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Christopher J. H. Wright (Ph.D., Cambridge) was born in Belfast, Northern Ireland. His doctorate is in Old Testament ethics. He taught Old Testament in India for five years (1983-1988) at Union Biblical Seminary, and then returned to the faculty of All Nations Christian College, a missionary training school in England, where he was principal from 1993-2001.
Wright is now the international director of the Langham Partnership International (known in the United States as John Stott Ministries), providing literature, scholarships and preaching training for pastors in Majority World churches and seminaries.
He has written several books including commentaries on Deuteronomy and Ezekiel, Old Testament Ethics for the People of God and Knowing Jesus Through the Old Testament. An ordained Anglican, he serves on the staff of All Souls Church, Langham Place, London, England.
Christopher Wright convincingly shows how foundational a "theology of the land" was to Israel's laws, especially in how they were aimed at sustaining families by preserving their connection with their means of economic stability: their land. Wright even emphasizes the family-land unit's spiritual importance, seeing it as the primary means through which God related to the Israelites, though this is less convincing, especially when he claims orphans and landless strangers were disqualified from a spiritual relationship with God on account of their lack of family/land. Related to this is another strange contention of Wright's: that the fifth commandment to honor one's father and mother includes maintaining family lands to ensure the happiness of deceased ancestors!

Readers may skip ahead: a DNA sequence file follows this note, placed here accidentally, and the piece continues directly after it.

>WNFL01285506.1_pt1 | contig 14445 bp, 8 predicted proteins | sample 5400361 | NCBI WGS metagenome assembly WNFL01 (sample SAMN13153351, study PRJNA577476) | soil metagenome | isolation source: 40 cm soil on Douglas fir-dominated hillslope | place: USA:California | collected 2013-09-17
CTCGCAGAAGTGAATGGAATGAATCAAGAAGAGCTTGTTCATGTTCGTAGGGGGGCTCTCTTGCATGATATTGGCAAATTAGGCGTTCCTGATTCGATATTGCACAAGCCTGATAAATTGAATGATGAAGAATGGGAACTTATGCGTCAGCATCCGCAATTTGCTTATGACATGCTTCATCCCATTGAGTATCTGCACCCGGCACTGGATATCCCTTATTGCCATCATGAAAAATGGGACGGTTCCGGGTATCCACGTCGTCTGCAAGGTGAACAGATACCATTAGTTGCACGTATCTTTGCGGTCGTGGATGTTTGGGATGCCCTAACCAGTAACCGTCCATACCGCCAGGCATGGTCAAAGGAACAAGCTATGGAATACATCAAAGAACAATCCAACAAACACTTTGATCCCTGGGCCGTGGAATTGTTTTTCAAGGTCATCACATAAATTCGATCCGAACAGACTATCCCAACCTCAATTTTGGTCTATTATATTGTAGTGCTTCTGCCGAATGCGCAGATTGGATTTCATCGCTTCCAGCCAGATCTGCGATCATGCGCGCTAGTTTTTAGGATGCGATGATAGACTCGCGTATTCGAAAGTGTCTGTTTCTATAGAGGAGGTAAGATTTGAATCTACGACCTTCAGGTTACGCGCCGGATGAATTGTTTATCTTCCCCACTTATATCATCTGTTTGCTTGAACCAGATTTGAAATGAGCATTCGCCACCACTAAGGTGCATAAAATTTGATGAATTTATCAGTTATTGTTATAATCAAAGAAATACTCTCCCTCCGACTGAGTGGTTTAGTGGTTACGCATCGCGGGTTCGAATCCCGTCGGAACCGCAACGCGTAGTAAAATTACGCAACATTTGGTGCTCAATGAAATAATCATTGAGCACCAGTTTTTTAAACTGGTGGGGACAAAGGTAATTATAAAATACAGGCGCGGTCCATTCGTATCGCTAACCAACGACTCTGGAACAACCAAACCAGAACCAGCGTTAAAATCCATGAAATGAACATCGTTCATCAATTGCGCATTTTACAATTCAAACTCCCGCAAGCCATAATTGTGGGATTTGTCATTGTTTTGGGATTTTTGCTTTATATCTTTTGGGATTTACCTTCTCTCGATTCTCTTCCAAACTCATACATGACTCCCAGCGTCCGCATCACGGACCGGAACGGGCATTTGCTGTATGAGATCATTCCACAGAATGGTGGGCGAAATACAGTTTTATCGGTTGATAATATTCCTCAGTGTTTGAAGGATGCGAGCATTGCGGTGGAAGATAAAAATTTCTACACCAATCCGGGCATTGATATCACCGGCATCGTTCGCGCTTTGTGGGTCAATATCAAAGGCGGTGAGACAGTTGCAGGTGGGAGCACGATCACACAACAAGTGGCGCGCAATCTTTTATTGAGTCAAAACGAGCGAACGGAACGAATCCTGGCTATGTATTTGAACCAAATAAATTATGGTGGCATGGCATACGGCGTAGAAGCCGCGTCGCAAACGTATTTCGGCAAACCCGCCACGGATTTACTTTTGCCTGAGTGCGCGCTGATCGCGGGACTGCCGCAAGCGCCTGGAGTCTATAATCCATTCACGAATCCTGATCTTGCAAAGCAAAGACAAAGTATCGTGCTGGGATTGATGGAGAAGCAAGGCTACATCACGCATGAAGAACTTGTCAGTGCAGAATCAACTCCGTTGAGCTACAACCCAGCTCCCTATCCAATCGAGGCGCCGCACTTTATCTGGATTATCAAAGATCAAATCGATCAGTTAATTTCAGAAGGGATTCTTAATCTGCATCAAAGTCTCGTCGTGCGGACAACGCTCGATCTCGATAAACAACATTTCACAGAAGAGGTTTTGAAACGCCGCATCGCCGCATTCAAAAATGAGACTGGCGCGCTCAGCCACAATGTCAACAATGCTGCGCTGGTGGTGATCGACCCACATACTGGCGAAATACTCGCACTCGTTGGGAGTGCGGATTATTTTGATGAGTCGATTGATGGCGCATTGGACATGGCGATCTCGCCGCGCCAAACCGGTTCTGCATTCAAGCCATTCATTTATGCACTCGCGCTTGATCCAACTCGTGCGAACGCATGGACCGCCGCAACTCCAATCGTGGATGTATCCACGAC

Aside from that, Wright does a good job at exploring the debated status of three groups of "dependents" in the Old Testament: wives, children, and slaves. He shows how the Old Testament strongly recognizes their dignity and protects their humanity under the Law, even as persons within a patriarchal structure. Stand-outs include his interesting case for the right of slaves to initiate legal suits against their masters as well as his investigation of the divergent sets of slave release laws, namely the 7-year release plan and the 50-year Jubilee.
Wright's dialogue with the relevant scholarship is healthy, without drowning the reader, and in the final chapter, he makes a brief but articulate call for a "paradigmatic" application of Old Testament principles today, even though this work is not primarily focused on modern-day application. Due to this, readers will be curious to explore how to apply other parts of the Mosaic Law related to the topics surveyed by Wright (such as concubinage, perpetual slavery of foreigners, etc.). Still, God's People in God's Land remains a helpful corrective to modern misconceptions of Old Testament ethics.
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